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Am J Hum Genet. Jul 2000; 67(1): 207–212.
Published online May 25, 2000.
PMCID: PMC1287079

The Exon 13 Duplication in the BRCA1 Gene Is a Founder Mutation Present in Geographically Diverse Populations

The BRCA1 Exon 13 Duplication Screening Group*

Abstract

Recently, a 6-kb duplication of exon 13, which creates a frameshift in the coding sequence of the BRCA1 gene, has been described in three unrelated U.S. families of European ancestry and in one Portuguese family. Here, our goal was to estimate the frequency and geographic diversity of carriers of this duplication. To do this, a collaborative screening study was set up that involved 39 institutions from 19 countries and included 3,580 unrelated individuals with a family history of the disease and 934 early-onset breast and/or ovarian cancer cases. A total of 11 additional families carrying this mutation were identified in Australia (1), Belgium (1), Canada (1), Great Britain (6), and the United States (2). Haplotyping showed that they are likely to derive from a common ancestor, possibly of northern British origin. Our results demonstrate that it is strongly advisable, for laboratories carrying out screening either in English-speaking countries or in countries with historical links with Britain, to include within their BRCA1 screening protocols the polymerase chain reaction–based assay described in this report.

Methods used to screen for mutations in the BRCA1 gene (MIM 113705) focus mainly on genomic DNA, and, being PCR based, they do not enable the detection of large DNA rearrangements. This may explain why only 12 large germline insertions or deletions have been described (Petrij-Bosch et al. 1997; Puget et al. 1997, 1999a, 1999b; Swensen et al. 1997; Montagna et al. 1999; Rohlfs et al. 2000), compared with ~400 point mutations, small insertions, and deletions scattered across the whole coding sequence and over the splice junctions (Breast Cancer Information Core). However, in two independent studies performed on Dutch (Petrij-Bosch et al. 1997) and U.S. (Puget et al. 1999a) families with breast and/or ovarian cancer, rearrangements have been found to represent 36% and 15% of all mutations, respectively.

Recently, a 6-kb duplication of exon 13, ins6kbEx13, which creates a frameshift in the coding sequence, has been identified in the BRCA1 gene (Puget et al. 1999b). It was initially found in three, apparently unrelated, U.S. families of European ancestry and in one Portuguese family. Haplotype data suggested a common founder for all these families.

To estimate the frequency and geographic diversity of carriers of this duplication, which will not be identified if not specifically sought, a collaborative study was set up. This involved 39 institutions in which the screening for ins6kbEx13 was done by PCR (fig. 1) using specific primers and a positive control. A total of 3,580 unrelated individuals with a family history of breast and/or ovarian cancer who were from 19 different countries (Australia, Austria, Belgium, Canada, Finland, France, Germany, Great Britain, Hungary, Ireland, Israel, Italy, the Netherlands, Norway, Spain, Sweden, Switzerland, Turkey, and the United States) were screened. To be enrolled, the family histories had to fulfill at least one of the following criteria: (1) at least three cases of female breast and/or ovarian cancer; (2) at least one case of female breast cancer and one case of male breast cancer; (3) one case of female breast cancer diagnosed at age <50 years and one case of ovarian or female breast cancer; (4) one case of female breast cancer and one case of ovarian cancer in first-degree relatives; (5) one case of female breast cancer and one case of female bilateral breast cancer; or (6) two cases of ovarian cancer. This heterogeneous sample is representative of the diversity of patients who attend clinics for individuals at high risk for cancer. At the time of the analysis, the whole coding sequence and the splice sites of the BRCA1 and BRCA2 genes had been screened for the presence of mutations in 61% and 37%, respectively, of the families; the screening had not been completed in 31% (BRCA1) and 43% of them (BRCA2); it had not been attempted in 8% (BRCA1) and 20% (BRCA2).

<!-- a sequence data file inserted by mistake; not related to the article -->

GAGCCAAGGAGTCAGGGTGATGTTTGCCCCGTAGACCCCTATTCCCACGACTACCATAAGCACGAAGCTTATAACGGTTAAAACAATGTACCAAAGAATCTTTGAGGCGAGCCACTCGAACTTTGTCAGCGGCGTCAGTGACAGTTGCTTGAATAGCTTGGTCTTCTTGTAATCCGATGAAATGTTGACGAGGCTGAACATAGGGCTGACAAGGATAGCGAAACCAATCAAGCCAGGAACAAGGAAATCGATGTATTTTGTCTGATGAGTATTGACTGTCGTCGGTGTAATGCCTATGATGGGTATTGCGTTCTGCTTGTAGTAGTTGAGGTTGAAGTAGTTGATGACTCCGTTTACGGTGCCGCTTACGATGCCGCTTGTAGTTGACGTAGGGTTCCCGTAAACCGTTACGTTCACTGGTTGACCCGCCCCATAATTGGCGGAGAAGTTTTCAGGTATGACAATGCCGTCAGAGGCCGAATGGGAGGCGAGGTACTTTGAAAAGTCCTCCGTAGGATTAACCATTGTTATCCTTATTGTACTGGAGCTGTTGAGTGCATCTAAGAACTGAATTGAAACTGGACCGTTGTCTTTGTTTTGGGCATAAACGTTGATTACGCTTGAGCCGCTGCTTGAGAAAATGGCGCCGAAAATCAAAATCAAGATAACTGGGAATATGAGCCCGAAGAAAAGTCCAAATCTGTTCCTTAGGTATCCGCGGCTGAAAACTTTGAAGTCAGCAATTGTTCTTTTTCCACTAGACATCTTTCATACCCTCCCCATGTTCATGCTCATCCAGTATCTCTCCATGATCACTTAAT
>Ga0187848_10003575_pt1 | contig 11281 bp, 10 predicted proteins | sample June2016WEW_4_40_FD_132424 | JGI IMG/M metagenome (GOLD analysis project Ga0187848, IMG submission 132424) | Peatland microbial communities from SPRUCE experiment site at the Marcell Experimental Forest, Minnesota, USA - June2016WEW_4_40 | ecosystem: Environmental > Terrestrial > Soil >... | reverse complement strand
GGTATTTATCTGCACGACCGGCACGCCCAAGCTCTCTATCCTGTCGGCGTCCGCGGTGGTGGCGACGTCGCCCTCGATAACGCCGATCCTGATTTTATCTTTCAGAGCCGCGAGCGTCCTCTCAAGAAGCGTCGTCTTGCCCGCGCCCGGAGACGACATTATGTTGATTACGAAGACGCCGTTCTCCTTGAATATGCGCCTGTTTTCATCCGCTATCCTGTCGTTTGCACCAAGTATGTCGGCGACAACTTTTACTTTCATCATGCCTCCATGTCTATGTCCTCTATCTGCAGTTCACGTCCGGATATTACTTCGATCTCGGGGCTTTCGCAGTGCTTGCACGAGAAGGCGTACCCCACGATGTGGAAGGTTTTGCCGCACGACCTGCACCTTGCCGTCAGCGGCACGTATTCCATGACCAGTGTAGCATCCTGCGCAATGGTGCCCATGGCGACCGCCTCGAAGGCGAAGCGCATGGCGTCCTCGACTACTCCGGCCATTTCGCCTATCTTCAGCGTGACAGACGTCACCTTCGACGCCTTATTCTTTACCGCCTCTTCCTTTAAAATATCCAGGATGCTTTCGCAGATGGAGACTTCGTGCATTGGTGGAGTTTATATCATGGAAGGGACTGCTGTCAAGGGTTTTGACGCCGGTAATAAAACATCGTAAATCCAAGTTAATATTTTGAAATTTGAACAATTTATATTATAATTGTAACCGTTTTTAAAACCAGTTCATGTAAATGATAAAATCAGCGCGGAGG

Figure  1
Schematic representation of BRCA1 exon 13 duplication. The location and orientation of the dup13F (GAT TAT TTC CCC CCA GGC TA) and dup13R (AGA TCA TTA GCA AGG ACC TGT G) primers are represented, along with the position of the 6-kb duplicated region and ...

From this series of families, 1,831 were recruited and screened in English-speaking countries, and 10 apparently independent families were found to carry the duplication in Australia (1), Canada (1), Great Britain (6), and the United States (2) (table 1). No duplications were found in the 1,749 families who were recruited and screened in non–English-speaking countries (table 2). Ten of the institutions involved in this project also sought the presence of the duplication in 934 additional samples, mainly breast cancer cases selected for an early age at onset (table 3). One non–English-speaking duplication carrier was found in this second series: a Belgian woman with breast cancer diagnosed at age 34 years whose mother also developed breast cancer. If we also include the 4 families previously identified (Puget et al. 1999a), a total of 15 apparently unrelated families have been found to carry ins6kbEx13 (table 4). As seen with the other recurrent mutations (Tonin et al. 1996), these 15 families display a spectrum of different breast and ovarian cancer phenotypes.

Table 1
BRCA1 Exon 13–Duplication Screening in English-Speaking Countries
Table 2
BRCA1 Exon 13–Duplication Screening in Non–English-Speaking Countries
Table 3
BRCA1 Exon 13–Duplication Screening in Breast and/or Ovarian Cancer Cases
Table 4
Origin and Phenotype of the Families Carrying the BRCA1 Exon 13 Duplication